Monday, June 22, 2020

The mask wars: Don't hate on special needs moms who want to protect their children

In any other year, Facebook photos of graduates partying it up would be a happy thing. But these days, it's cause for alarm, anger and despair, especially among parents like me who have children with special needs. My friend Hallie Levine, mom to a daughter with Down syndrome and Graves disease who takes medication that suppresses her immune system, recently posted about what she was seeing in her town in Connecticut.

The parents posting the graduation photos, Hallie noted, "fought so hard for an in-person graduation ceremony and swore they'd be responsible about social distancing, and now this?" They should have insisted that their teens wear a mask or keep themselves at a reasonable distance, she continued: "I get that your kids are entitled to a beautiful graduation. But my child is also entitled to get the medical treatment and therapies he needs without me being fearful for her life.... I 'get' that it's an inconvenience, but my daughter has just as much of a right to a 'normal' life as yours. End of rant."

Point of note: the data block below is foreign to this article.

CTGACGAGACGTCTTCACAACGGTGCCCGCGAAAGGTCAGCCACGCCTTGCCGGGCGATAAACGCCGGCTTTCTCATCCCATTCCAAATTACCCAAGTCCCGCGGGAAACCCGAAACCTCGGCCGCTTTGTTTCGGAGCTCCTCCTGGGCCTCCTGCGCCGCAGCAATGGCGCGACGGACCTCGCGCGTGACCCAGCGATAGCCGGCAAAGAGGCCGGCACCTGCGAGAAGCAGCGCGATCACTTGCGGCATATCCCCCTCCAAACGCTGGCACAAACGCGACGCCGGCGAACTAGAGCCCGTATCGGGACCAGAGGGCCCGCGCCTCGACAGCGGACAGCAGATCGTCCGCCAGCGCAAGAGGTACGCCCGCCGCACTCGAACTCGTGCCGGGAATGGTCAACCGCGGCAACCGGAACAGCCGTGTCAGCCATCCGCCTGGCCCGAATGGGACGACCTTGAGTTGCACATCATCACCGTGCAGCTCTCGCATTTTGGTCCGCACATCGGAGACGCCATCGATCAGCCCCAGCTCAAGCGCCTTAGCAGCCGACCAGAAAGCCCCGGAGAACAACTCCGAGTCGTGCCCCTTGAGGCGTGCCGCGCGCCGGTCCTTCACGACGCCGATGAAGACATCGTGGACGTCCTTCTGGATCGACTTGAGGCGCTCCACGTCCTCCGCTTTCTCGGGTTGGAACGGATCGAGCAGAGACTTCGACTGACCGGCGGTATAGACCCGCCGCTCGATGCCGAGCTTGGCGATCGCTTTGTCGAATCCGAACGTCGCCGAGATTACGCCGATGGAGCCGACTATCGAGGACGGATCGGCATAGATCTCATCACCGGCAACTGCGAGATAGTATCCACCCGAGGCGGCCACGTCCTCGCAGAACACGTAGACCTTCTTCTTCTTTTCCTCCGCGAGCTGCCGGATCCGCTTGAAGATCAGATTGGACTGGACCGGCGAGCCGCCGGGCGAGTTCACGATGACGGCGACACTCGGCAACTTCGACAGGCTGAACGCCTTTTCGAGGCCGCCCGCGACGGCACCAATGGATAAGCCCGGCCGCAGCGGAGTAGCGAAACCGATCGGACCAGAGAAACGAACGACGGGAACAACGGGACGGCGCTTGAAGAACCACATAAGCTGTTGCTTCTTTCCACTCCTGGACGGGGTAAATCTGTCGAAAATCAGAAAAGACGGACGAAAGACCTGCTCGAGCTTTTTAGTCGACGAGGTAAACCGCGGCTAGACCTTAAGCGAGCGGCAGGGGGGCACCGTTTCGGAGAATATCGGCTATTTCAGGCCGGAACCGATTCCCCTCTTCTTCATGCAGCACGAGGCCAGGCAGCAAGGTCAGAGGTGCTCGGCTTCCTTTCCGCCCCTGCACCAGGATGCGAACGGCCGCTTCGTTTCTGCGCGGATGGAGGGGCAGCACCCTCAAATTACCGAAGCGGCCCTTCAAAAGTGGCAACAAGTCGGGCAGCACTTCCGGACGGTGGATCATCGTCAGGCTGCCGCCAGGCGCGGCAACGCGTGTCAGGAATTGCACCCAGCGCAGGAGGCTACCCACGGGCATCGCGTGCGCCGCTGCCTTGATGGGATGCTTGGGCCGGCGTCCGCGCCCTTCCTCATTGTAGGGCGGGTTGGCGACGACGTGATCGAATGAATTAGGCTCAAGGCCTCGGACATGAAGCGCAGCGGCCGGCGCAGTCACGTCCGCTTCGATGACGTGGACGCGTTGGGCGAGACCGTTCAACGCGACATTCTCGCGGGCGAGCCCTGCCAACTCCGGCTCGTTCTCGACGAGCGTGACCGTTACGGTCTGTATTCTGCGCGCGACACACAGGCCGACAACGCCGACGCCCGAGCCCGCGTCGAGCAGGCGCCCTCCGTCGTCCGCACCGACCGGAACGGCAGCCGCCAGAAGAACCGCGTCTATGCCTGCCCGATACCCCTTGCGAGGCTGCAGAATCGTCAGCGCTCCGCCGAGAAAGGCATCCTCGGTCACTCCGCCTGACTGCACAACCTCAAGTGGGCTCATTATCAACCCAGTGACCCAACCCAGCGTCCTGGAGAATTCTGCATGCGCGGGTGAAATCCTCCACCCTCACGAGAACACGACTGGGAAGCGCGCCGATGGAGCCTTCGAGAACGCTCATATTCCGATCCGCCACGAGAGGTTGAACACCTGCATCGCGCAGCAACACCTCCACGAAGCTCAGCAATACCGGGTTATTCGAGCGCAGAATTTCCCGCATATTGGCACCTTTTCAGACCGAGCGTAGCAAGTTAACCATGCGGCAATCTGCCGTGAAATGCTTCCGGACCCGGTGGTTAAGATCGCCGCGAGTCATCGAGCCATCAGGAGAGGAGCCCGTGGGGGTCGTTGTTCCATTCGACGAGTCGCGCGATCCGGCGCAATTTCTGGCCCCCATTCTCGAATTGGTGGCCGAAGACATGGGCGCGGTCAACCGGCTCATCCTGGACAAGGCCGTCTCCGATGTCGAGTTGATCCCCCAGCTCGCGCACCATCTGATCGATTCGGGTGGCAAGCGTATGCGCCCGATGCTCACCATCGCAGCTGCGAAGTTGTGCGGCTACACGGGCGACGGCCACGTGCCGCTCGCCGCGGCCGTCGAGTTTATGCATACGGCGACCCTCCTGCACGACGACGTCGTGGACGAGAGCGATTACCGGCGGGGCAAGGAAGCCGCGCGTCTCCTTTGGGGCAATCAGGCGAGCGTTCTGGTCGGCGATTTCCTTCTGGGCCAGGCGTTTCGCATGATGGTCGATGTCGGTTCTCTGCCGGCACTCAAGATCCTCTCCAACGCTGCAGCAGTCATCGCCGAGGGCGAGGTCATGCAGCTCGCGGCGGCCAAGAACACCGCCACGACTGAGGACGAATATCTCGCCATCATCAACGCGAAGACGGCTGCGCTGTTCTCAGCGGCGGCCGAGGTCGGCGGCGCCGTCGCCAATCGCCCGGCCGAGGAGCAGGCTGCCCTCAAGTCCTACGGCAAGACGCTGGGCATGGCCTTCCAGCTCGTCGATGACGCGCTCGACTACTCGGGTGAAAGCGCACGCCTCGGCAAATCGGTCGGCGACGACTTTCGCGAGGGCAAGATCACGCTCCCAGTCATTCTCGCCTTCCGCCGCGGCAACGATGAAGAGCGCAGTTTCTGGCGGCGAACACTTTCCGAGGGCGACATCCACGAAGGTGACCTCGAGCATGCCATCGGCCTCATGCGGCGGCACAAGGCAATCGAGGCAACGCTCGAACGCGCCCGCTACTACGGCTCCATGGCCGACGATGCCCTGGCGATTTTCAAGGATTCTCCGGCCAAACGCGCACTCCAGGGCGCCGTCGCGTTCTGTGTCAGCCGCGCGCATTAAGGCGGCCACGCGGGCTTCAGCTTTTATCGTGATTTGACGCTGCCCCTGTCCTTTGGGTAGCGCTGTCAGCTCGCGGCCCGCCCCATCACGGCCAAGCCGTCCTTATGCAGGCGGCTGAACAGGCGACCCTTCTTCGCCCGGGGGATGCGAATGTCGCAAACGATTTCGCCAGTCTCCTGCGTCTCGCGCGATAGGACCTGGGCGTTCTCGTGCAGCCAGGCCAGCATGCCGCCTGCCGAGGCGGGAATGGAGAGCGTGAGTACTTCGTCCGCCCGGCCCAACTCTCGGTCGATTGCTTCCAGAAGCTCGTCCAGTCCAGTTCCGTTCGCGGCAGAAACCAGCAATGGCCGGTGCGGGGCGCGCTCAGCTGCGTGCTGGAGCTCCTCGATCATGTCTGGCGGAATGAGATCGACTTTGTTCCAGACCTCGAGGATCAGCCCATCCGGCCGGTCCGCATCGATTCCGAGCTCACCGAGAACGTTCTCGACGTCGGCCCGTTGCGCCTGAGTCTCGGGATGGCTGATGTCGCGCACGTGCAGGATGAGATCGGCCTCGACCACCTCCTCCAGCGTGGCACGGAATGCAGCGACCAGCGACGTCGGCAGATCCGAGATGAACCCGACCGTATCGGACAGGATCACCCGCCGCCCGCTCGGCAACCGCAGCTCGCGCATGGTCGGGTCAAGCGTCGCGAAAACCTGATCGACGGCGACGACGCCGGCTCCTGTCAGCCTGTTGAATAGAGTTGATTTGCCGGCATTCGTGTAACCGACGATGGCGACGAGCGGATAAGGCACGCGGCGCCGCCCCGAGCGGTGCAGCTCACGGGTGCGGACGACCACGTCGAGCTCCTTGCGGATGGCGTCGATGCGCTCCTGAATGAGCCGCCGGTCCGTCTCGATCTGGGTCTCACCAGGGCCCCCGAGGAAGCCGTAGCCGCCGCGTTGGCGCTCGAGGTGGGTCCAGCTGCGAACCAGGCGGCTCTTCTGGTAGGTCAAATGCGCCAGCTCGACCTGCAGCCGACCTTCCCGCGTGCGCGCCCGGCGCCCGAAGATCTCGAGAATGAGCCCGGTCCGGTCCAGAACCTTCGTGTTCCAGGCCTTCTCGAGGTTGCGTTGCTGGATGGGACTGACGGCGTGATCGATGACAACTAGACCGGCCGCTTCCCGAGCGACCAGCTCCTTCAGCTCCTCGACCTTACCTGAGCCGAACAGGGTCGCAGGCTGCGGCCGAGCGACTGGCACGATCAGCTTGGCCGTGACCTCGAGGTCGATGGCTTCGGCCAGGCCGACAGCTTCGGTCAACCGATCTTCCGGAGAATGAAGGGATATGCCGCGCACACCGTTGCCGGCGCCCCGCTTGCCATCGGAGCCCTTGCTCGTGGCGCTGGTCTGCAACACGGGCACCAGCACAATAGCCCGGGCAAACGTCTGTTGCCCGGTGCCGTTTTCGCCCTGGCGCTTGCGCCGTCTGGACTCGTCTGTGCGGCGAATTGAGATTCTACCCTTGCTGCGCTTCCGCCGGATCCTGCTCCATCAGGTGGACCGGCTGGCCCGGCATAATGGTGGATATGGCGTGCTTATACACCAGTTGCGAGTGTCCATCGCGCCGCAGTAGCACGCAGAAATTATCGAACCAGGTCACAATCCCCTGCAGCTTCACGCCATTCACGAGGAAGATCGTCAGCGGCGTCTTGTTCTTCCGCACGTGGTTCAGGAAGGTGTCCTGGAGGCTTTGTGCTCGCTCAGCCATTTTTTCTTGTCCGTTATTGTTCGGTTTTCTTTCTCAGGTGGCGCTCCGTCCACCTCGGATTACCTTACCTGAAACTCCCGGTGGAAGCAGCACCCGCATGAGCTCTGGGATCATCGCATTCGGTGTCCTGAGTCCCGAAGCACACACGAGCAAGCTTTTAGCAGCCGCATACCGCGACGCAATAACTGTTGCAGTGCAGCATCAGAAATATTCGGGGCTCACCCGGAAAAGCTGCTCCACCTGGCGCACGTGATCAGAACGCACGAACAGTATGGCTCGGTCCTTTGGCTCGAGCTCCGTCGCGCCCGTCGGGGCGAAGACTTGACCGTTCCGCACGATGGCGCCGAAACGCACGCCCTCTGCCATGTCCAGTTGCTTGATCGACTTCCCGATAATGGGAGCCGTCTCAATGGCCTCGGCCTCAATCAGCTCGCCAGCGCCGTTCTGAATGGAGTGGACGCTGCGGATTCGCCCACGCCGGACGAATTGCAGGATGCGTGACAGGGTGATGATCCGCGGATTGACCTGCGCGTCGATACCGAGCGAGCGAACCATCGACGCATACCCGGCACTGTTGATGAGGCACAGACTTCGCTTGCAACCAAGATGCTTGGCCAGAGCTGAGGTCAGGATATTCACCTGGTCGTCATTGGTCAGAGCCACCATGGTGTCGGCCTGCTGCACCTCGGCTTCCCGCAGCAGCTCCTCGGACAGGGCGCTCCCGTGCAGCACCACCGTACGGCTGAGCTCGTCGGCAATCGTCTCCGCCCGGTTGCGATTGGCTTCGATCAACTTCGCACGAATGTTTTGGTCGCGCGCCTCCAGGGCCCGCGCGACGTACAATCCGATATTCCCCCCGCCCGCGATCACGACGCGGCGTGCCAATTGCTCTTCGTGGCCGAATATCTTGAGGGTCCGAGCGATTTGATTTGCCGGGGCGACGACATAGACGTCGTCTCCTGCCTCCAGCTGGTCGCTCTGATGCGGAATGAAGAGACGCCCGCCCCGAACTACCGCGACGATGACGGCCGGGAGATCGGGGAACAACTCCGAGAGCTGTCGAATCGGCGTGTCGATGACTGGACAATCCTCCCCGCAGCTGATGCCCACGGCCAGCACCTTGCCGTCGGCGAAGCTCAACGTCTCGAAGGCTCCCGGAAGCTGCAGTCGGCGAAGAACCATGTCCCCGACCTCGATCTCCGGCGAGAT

After Hallie posted that, people unfriended her on Facebook. "Some sent me nasty messages, including one that accused me of being a mentally ill drama queen who thrived on being judgmental and stirring up trouble," she told me. For the record, Hallie is a loving mom of three children and widely respected journalist, who recently wrote an excellent piece for The New York Times about the struggles families of children with special needs are facing this summer.

Hallie felt "shocked and sad" by the backsplash. "But I know I'm right," she says. "I talked to my pediatrician about it and she 100 percent agrees."